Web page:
- The red line is an indicator of how large the active contributor community is. The bottom of the image is 0 (up to a maximum of all the contributors). In the past, we defined all kinds of complicated metrics to do so, with exponential decay applied to each contributor’s “activeness” and such. This one is dead simple: a participant is an active contributor if he or she has a commit in a given week or in the previous week. That is, each person is considered active for at least seven days after their last commit. This is easiest to see at the beginning of the graph, where Jan’s single commit shows two weeks of “active community size is 1″, and right in the middle, where Scripty counts for two weeks and then drops away.
- The top black-ish line gives an indication of “temperature” in the repository, mapping the number of commits that week to a color, where pure red is “the maximum number of commits” and black is “none at all”. Since this repository has a maximum of three commits in a week, the color scale shows few different levels. This is another way of looking at the activity of the repository. Instead of number of active contributors, look at the average commit-churn.
Each of these indicators in itself isn’t all that interesting. And they’re naturally correlated in Parley, with the most active week with the most contributors coinciding. It’s possble for that to be otherwise, though.
(The temperature graph, in particular, is something I’m not really happy about as it doesn’t give a good feel for activity; most of the weeks are way too dark even when something is happening, and you can hardly tell #000000 and #230000 apart in small boxes like this. I’d like to have something more sophisticated than a linear interpolation between 0 and 255. Ideally something that goes from “cold” to “hot” in a colourful fashion, but I don’t know about color curves and things like that.)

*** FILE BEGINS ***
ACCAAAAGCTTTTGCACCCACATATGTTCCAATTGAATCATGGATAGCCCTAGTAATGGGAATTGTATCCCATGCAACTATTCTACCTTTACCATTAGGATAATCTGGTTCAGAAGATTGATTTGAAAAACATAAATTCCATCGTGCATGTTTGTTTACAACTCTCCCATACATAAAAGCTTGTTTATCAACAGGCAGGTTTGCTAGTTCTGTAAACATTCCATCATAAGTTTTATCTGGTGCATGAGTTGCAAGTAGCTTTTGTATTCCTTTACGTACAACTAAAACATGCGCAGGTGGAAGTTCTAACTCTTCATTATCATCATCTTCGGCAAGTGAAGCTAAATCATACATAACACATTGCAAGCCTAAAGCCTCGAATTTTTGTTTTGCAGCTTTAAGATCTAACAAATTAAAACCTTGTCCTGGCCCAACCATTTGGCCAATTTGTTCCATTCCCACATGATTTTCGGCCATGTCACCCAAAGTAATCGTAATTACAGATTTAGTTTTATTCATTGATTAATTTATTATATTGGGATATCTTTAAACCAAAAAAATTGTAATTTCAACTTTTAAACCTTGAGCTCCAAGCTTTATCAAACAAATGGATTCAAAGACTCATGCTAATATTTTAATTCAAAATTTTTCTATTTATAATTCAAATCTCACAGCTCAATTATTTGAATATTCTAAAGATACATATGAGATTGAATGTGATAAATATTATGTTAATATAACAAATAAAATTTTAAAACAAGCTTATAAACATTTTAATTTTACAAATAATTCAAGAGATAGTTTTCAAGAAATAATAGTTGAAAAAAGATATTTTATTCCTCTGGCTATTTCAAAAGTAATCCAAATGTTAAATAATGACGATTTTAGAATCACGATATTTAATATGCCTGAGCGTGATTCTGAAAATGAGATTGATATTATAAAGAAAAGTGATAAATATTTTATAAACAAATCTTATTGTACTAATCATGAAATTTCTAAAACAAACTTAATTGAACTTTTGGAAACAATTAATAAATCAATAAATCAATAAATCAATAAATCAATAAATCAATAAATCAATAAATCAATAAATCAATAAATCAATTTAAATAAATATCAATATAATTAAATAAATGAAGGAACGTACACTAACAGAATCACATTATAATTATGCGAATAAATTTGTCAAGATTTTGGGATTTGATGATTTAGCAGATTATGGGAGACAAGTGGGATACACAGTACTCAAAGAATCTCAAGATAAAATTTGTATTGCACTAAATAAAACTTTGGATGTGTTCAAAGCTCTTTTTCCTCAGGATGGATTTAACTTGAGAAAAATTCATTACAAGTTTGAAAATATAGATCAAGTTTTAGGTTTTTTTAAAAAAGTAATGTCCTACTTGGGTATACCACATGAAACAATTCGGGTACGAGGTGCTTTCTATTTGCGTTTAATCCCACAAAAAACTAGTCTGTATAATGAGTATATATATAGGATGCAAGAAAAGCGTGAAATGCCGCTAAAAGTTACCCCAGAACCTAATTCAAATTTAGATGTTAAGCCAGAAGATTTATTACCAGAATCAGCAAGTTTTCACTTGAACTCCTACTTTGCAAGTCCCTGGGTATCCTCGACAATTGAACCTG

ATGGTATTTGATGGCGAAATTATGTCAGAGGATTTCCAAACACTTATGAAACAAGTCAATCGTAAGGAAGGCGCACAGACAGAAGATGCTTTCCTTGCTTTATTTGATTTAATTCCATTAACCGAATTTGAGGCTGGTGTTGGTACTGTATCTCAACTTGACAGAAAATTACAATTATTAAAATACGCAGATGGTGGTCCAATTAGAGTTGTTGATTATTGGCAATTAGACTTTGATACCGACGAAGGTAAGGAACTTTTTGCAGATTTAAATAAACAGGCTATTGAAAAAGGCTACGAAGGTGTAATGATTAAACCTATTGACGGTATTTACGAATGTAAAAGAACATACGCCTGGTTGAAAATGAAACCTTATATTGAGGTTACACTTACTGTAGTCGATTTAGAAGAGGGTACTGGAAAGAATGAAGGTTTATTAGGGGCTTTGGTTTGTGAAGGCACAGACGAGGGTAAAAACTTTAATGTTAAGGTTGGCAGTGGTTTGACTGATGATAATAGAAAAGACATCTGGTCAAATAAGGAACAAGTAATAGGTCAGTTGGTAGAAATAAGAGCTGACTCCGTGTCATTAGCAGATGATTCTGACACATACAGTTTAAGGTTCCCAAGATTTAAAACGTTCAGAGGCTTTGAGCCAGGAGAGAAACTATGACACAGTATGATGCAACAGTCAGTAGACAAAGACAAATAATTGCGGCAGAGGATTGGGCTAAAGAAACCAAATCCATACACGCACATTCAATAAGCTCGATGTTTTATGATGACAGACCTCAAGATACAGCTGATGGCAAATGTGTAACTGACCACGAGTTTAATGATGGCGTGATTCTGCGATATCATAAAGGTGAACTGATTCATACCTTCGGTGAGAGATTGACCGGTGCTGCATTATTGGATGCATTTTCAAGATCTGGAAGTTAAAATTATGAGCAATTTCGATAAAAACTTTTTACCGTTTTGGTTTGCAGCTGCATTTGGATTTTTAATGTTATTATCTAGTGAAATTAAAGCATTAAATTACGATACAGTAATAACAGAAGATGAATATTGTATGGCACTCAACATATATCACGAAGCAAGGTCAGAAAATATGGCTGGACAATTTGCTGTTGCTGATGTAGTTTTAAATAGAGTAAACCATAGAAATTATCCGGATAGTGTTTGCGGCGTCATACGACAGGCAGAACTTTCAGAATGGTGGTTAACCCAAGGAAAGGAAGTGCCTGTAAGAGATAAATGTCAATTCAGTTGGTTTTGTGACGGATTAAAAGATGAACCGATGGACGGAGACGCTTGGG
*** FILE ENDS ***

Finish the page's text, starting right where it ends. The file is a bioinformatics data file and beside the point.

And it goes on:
So how about Okular?
I hope that’s the same list of contributors as what Albert — who you can see is almost always active — mentions in his thank-you note. You can see who the “regulars” are in Okular, who drops in occasionally, and who seems to be a one-off occurrence (which means a bug fix, or a single contribution — those too are appreciated!). On average, there’s five, maybe six people active. You can see some “hot” weeks commit-wise, even weeks uncorrelated with increased contributor numbers. (O yeah, Ivan: the Python Imaging Library doesn’t like Unicode when used with its default font, so your name and others get short shrift).
Supposing you’re a community manager (or a project leader, or just concerned about the activity in some particular application) then you might watch one of these graphs to detect changes. Although given the implementation here, you’re always a week late (and again: you’re then looking for explanations a posteriori).
I’d show the kdelibs repository as well, but it’s mostly very tall. because there’s lots of names in it in total, and an average active contributor count of sixteen or so (by my primitive definition of “active”). There’s something weird going on with the distinction between “authored date” and “committed date”, but that’s for a different time.
Over the Christmas season we bought an electronic drum kit so that my daughter can practice at home; she’s 9, but I hope that some day we can play “Ace of Spades” together. But the most exciting item in the large box was the empty box! I have not opened it up to ascertain if, indeed, the box is empty. Who knows, it might even contain KDE 4.9.3 packages for FreeBSD.
ObKDE: I found David Narváez post about the term “real-life” intriguing. Way back, Sebas and I used the terms “work-work” and “kde-work” to distinguish between “the time spent developing software for which (time) we are paid” and “the time spent developing software which is fun”. That seems a little less pejorative (and sometimes the two overlapped). But there’s another angle, not one pitting “KDE time” against “useful time” like David suggests. It may be that people writing about “real life” use that as a contrast to “that portion of life spent in virtual environments”, i.e. that it’s about computer-vs-non-computer related time with no value judgement on the value of either. But I feel he makes a good point: the words we use to describe the effort we put into KDE makes an emotional difference.
(Edit: somewhere the combination of Blogilo and WordPress makes a mess if you fill in an HTML element like <div/> in the post title — you can help out Blogilo and KDE-PIM here.)